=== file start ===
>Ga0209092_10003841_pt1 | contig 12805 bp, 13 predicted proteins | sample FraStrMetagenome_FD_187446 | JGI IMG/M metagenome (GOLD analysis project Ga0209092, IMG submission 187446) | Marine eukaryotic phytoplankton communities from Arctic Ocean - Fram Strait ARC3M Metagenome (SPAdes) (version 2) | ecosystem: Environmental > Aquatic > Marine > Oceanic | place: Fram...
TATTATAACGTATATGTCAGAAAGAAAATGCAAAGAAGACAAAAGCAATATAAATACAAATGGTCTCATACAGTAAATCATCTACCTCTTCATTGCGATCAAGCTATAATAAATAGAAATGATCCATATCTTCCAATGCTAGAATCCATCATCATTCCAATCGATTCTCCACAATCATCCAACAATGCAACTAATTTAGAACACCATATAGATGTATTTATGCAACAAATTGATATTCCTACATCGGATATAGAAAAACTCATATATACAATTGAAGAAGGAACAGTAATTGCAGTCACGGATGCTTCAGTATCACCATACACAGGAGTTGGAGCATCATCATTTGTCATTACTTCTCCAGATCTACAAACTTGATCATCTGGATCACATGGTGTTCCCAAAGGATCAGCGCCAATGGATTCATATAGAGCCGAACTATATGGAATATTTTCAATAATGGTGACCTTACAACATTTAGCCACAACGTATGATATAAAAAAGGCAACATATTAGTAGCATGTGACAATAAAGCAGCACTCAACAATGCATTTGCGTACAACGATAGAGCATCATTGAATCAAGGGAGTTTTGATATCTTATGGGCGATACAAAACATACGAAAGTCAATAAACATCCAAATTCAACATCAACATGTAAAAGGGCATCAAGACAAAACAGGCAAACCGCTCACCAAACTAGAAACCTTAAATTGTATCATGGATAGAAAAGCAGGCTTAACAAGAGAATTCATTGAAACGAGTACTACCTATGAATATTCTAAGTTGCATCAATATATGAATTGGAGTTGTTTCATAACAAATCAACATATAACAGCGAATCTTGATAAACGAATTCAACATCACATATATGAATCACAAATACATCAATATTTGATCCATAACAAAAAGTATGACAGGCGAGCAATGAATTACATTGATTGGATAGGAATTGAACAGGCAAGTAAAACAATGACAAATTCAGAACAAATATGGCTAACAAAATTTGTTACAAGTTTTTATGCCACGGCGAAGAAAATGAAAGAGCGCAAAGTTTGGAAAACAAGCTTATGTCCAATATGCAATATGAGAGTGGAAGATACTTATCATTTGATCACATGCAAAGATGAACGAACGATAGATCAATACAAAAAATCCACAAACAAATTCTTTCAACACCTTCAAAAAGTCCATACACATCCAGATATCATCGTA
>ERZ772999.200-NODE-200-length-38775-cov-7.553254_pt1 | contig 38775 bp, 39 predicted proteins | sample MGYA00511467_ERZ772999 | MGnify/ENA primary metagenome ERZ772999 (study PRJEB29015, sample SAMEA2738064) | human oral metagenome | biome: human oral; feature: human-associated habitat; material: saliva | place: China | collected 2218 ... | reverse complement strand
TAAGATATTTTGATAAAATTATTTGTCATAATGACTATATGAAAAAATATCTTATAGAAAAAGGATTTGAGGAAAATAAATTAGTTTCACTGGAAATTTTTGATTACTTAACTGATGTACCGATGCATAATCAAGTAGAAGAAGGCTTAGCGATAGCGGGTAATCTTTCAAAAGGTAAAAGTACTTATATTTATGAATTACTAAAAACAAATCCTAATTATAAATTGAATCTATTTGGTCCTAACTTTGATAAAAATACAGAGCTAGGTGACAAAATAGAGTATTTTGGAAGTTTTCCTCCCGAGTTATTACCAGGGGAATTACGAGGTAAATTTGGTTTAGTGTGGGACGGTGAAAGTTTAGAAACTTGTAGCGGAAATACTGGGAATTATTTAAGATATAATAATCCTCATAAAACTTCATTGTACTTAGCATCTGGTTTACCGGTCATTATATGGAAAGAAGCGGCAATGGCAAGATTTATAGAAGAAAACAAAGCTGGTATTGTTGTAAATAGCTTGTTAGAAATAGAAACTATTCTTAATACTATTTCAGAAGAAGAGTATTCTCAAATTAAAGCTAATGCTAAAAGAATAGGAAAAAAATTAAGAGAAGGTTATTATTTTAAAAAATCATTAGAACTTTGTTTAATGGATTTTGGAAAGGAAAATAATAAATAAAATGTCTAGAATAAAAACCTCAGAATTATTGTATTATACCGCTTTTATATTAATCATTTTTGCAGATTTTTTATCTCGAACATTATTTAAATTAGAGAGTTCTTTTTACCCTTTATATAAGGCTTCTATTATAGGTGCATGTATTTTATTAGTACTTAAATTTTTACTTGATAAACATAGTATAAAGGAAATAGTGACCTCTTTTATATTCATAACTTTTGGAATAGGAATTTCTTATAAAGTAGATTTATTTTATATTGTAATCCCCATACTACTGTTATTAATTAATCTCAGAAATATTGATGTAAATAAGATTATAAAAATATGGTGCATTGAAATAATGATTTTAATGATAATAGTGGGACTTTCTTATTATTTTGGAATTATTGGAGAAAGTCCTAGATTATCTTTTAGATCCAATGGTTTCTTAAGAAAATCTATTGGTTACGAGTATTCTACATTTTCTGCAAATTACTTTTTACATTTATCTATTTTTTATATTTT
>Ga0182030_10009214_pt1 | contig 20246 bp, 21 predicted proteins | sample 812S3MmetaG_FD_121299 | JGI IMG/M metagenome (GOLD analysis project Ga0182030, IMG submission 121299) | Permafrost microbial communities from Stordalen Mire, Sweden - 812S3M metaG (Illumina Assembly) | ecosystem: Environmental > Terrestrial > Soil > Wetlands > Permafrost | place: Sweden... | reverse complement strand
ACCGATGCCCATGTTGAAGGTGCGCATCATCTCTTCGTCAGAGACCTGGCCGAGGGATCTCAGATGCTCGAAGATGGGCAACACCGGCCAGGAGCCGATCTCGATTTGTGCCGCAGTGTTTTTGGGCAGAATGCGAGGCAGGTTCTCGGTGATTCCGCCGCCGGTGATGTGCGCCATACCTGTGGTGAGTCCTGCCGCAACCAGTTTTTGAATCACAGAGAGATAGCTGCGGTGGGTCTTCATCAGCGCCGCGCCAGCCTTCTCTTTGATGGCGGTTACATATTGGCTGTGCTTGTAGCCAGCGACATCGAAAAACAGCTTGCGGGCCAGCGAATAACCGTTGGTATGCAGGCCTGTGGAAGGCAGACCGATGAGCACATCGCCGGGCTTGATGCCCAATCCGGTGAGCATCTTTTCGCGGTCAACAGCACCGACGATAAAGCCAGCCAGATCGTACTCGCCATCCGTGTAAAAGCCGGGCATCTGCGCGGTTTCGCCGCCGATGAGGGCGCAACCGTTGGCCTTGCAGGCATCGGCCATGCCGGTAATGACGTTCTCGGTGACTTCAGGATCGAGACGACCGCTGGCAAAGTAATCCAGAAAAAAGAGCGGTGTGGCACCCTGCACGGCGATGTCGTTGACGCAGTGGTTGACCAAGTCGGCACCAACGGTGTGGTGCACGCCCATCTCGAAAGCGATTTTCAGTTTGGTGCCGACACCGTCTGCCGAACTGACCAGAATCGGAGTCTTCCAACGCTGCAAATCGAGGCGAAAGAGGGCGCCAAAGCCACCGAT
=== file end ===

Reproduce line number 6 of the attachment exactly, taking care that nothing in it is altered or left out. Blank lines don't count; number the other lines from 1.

ACCGATGCCCATGTTGAAGGTGCGCATCATCTCTTCGTCAGAGACCTGGCCGAGGGATCTCAGATGCTCGAAGATGGGCAACACCGGCCAGGAGCCGATCTCGATTTGTGCCGCAGTGTTTTTGGGCAGAATGCGAGGCAGGTTCTCGGTGATTCCGCCGCCGGTGATGTGCGCCATACCTGTGGTGAGTCCTGCCGCAACCAGTTTTTGAATCACAGAGAGATAGCTGCGGTGGGTCTTCATCAGCGCCGCGCCAGCCTTCTCTTTGATGGCGGTTACATATTGGCTGTGCTTGTAGCCAGCGACATCGAAAAACAGCTTGCGGGCCAGCGAATAACCGTTGGTATGCAGGCCTGTGGAAGGCAGACCGATGAGCACATCGCCGGGCTTGATGCCCAATCCGGTGAGCATCTTTTCGCGGTCAACAGCACCGACGATAAAGCCAGCCAGATCGTACTCGCCATCCGTGTAAAAGCCGGGCATCTGCGCGGTTTCGCCGCCGATGAGGGCGCAACCGTTGGCCTTGCAGGCATCGGCCATGCCGGTAATGACGTTCTCGGTGACTTCAGGATCGAGACGACCGCTGGCAAAGTAATCCAGAAAAAAGAGCGGTGTGGCACCCTGCACGGCGATGTCGTTGACGCAGTGGTTGACCAAGTCGGCACCAACGGTGTGGTGCACGCCCATCTCGAAAGCGATTTTCAGTTTGGTGCCGACACCGTCTGCCGAACTGACCAGAATCGGAGTCTTCCAACGCTGCAAATCGAGGCGAAAGAGGGCGCCAAAGCCACCGAT